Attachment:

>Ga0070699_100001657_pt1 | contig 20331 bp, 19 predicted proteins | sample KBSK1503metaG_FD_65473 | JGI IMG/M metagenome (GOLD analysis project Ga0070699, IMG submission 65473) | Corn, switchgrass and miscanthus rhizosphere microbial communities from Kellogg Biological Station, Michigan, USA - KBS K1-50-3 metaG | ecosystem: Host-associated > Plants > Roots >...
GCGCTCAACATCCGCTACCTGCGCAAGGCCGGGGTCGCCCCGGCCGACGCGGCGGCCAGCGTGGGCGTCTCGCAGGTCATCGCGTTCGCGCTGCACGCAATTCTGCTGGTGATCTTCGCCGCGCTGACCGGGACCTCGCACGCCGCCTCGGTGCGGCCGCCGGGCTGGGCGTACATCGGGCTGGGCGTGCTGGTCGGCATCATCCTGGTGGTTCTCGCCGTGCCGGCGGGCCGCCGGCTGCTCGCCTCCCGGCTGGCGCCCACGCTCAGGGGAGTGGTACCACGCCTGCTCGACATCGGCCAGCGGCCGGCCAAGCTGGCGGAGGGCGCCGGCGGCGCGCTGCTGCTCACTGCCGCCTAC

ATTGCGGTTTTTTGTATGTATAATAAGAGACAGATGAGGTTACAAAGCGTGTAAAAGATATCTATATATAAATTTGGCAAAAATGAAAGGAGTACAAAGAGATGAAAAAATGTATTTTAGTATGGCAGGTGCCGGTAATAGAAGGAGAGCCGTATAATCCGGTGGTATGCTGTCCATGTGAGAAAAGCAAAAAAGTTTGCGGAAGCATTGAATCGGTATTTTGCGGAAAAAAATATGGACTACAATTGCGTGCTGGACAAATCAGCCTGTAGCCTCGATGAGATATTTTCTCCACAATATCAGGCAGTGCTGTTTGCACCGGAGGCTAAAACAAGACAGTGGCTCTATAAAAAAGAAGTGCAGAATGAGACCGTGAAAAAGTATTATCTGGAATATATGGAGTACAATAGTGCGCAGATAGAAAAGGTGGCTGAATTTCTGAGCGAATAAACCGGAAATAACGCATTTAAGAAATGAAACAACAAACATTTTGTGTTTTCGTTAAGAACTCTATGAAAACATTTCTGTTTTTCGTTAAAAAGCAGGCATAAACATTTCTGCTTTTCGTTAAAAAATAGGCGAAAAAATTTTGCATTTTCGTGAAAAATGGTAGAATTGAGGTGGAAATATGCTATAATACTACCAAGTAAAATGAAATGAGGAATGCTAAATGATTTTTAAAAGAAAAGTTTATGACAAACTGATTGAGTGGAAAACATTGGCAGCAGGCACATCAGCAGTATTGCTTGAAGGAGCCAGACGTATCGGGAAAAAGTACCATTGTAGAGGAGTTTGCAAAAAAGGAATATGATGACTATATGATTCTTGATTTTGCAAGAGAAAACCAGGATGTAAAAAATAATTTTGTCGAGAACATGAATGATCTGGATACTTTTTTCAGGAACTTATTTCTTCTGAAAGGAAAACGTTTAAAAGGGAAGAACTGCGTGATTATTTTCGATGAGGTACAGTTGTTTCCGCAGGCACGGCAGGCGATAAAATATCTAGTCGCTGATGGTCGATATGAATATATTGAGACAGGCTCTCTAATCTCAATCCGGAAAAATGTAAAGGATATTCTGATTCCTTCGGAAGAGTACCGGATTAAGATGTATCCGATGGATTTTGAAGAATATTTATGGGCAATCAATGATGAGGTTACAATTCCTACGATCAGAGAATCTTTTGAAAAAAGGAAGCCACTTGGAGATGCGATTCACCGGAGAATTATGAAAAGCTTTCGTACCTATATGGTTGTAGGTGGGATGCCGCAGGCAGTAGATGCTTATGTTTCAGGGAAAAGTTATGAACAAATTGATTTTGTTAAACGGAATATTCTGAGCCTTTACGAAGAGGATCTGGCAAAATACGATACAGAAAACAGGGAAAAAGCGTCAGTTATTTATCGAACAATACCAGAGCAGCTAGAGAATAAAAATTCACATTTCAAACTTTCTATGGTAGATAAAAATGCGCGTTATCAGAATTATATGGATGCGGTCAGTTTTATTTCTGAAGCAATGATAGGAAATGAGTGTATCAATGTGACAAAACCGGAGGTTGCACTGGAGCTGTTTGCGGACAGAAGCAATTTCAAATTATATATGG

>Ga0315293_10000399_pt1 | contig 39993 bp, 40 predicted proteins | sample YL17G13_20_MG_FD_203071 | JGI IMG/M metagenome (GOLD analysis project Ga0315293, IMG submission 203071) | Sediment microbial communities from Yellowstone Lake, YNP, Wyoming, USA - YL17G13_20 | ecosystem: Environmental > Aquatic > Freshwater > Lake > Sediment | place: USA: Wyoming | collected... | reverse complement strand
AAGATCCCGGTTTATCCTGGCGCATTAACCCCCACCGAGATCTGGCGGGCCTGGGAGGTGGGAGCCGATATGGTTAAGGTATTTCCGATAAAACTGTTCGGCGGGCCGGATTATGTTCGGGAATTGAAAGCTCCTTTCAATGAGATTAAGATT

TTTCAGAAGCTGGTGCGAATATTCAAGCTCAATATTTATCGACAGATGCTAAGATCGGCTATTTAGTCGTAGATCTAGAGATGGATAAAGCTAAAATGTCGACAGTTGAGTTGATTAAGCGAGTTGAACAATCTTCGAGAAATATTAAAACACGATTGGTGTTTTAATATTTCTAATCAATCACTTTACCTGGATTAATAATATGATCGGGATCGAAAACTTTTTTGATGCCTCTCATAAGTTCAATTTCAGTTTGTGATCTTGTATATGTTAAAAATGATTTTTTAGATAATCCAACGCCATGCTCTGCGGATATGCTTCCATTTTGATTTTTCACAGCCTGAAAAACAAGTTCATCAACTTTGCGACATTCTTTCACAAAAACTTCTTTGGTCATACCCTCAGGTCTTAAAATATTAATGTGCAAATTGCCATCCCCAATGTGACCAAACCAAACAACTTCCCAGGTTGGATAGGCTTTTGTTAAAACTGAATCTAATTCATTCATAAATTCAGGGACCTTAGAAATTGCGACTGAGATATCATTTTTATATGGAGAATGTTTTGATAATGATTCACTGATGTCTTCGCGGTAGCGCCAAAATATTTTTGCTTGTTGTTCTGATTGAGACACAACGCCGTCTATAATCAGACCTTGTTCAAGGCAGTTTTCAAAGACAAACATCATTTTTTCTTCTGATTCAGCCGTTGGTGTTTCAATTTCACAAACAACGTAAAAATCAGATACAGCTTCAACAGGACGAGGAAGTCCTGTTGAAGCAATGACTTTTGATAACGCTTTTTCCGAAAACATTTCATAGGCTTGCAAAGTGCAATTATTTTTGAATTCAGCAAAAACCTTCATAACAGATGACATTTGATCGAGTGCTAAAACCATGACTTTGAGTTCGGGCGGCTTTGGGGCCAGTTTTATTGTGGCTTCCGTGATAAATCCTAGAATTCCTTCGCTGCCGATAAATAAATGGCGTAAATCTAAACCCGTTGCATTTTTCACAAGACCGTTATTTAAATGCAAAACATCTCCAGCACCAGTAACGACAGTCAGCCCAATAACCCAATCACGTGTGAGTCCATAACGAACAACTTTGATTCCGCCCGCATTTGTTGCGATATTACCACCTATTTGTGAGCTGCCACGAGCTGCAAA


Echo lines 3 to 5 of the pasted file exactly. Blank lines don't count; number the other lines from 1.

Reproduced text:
ATTGCGGTTTTTTGTATGTATAATAAGAGACAGATGAGGTTACAAAGCGTGTAAAAGATATCTATATATAAATTTGGCAAAAATGAAAGGAGTACAAAGAGATGAAAAAATGTATTTTAGTATGGCAGGTGCCGGTAATAGAAGGAGAGCCGTATAATCCGGTGGTATGCTGTCCATGTGAGAAAAGCAAAAAAGTTTGCGGAAGCATTGAATCGGTATTTTGCGGAAAAAAATATGGACTACAATTGCGTGCTGGACAAATCAGCCTGTAGCCTCGATGAGATATTTTCTCCACAATATCAGGCAGTGCTGTTTGCACCGGAGGCTAAAACAAGACAGTGGCTCTATAAAAAAGAAGTGCAGAATGAGACCGTGAAAAAGTATTATCTGGAATATATGGAGTACAATAGTGCGCAGATAGAAAAGGTGGCTGAATTTCTGAGCGAATAAACCGGAAATAACGCATTTAAGAAATGAAACAACAAACATTTTGTGTTTTCGTTAAGAACTCTATGAAAACATTTCTGTTTTTCGTTAAAAAGCAGGCATAAACATTTCTGCTTTTCGTTAAAAAATAGGCGAAAAAATTTTGCATTTTCGTGAAAAATGGTAGAATTGAGGTGGAAATATGCTATAATACTACCAAGTAAAATGAAATGAGGAATGCTAAATGATTTTTAAAAGAAAAGTTTATGACAAACTGATTGAGTGGAAAACATTGGCAGCAGGCACATCAGCAGTATTGCTTGAAGGAGCCAGACGTATCGGGAAAAAGTACCATTGTAGAGGAGTTTGCAAAAAAGGAATATGATGACTATATGATTCTTGATTTTGCAAGAGAAAACCAGGATGTAAAAAATAATTTTGTCGAGAACATGAATGATCTGGATACTTTTTTCAGGAACTTATTTCTTCTGAAAGGAAAACGTTTAAAAGGGAAGAACTGCGTGATTATTTTCGATGAGGTACAGTTGTTTCCGCAGGCACGGCAGGCGATAAAATATCTAGTCGCTGATGGTCGATATGAATATATTGAGACAGGCTCTCTAATCTCAATCCGGAAAAATGTAAAGGATATTCTGATTCCTTCGGAAGAGTACCGGATTAAGATGTATCCGATGGATTTTGAAGAATATTTATGGGCAATCAATGATGAGGTTACAATTCCTACGATCAGAGAATCTTTTGAAAAAAGGAAGCCACTTGGAGATGCGATTCACCGGAGAATTATGAAAAGCTTTCGTACCTATATGGTTGTAGGTGGGATGCCGCAGGCAGTAGATGCTTATGTTTCAGGGAAAAGTTATGAACAAATTGATTTTGTTAAACGGAATATTCTGAGCCTTTACGAAGAGGATCTGGCAAAATACGATACAGAAAACAGGGAAAAAGCGTCAGTTATTTATCGAACAATACCAGAGCAGCTAGAGAATAAAAATTCACATTTCAAACTTTCTATGGTAGATAAAAATGCGCGTTATCAGAATTATATGGATGCGGTCAGTTTTATTTCTGAAGCAATGATAGGAAATGAGTGTATCAATGTGACAAAACCGGAGGTTGCACTGGAGCTGTTTGCGGACAGAAGCAATTTCAAATTATATATGG

>Ga0315293_10000399_pt1 | contig 39993 bp, 40 predicted proteins | sample YL17G13_20_MG_FD_203071 | JGI IMG/M metagenome (GOLD analysis project Ga0315293, IMG submission 203071) | Sediment microbial communities from Yellowstone Lake, YNP, Wyoming, USA - YL17G13_20 | ecosystem: Environmental > Aquatic > Freshwater > Lake > Sediment | place: USA: Wyoming | collected... | reverse complement strand
AAGATCCCGGTTTATCCTGGCGCATTAACCCCCACCGAGATCTGGCGGGCCTGGGAGGTGGGAGCCGATATGGTTAAGGTATTTCCGATAAAACTGTTCGGCGGGCCGGATTATGTTCGGGAATTGAAAGCTCCTTTCAATGAGATTAAGATT